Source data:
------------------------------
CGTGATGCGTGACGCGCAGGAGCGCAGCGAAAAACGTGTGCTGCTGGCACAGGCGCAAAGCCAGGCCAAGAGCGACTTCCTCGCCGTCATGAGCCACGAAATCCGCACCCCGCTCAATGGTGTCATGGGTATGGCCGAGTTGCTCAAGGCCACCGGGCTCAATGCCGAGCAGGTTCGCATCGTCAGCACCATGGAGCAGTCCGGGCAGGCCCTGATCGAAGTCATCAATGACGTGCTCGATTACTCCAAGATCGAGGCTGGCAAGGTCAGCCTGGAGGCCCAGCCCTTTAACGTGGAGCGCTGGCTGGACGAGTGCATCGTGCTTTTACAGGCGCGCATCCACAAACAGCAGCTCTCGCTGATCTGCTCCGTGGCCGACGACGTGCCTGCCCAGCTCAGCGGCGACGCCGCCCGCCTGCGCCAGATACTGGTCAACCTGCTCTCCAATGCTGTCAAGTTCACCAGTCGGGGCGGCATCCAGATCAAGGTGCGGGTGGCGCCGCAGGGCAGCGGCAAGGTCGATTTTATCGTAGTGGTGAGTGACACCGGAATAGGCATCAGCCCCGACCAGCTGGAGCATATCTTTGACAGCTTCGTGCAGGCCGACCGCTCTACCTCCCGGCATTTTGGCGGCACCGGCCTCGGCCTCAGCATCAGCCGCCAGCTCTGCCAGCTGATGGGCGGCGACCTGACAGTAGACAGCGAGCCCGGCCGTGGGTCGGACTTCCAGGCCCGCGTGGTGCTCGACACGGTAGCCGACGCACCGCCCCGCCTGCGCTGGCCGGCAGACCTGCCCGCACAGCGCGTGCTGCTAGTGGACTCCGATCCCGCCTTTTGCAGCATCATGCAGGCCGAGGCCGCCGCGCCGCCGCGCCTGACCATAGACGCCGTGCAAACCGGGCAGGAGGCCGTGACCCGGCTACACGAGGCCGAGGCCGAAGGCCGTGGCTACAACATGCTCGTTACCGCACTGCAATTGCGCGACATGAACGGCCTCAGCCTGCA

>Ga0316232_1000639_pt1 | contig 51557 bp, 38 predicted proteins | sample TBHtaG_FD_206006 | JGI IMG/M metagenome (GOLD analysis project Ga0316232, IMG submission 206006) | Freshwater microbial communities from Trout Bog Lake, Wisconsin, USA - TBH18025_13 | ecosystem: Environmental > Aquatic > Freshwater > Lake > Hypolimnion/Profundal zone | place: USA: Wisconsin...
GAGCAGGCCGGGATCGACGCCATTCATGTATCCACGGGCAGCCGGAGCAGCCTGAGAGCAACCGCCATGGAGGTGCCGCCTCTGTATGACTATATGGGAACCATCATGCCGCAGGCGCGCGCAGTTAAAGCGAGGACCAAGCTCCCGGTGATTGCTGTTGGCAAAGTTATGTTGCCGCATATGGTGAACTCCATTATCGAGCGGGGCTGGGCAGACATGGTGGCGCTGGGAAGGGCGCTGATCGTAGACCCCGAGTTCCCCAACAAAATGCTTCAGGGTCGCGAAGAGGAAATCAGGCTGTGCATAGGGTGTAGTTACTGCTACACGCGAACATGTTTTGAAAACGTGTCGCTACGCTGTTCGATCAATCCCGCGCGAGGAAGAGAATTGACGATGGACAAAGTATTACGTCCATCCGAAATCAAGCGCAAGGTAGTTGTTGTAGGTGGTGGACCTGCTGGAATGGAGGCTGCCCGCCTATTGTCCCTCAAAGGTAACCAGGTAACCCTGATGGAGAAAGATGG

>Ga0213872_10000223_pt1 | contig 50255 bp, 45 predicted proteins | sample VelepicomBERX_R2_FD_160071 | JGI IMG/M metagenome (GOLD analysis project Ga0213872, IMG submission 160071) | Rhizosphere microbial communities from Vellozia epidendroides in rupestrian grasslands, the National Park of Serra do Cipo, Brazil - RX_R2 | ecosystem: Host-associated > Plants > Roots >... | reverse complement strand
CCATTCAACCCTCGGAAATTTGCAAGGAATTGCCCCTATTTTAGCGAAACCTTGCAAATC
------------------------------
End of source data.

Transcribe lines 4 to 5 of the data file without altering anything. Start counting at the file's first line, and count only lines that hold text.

>Ga0213872_10000223_pt1 | contig 50255 bp, 45 predicted proteins | sample VelepicomBERX_R2_FD_160071 | JGI IMG/M metagenome (GOLD analysis project Ga0213872, IMG submission 160071) | Rhizosphere microbial communities from Vellozia epidendroides in rupestrian grasslands, the National Park of Serra do Cipo, Brazil - RX_R2 | ecosystem: Host-associated > Plants > Roots >... | reverse complement strand
CCATTCAACCCTCGGAAATTTGCAAGGAATTGCCCCTATTTTAGCGAAACCTTGCAAATC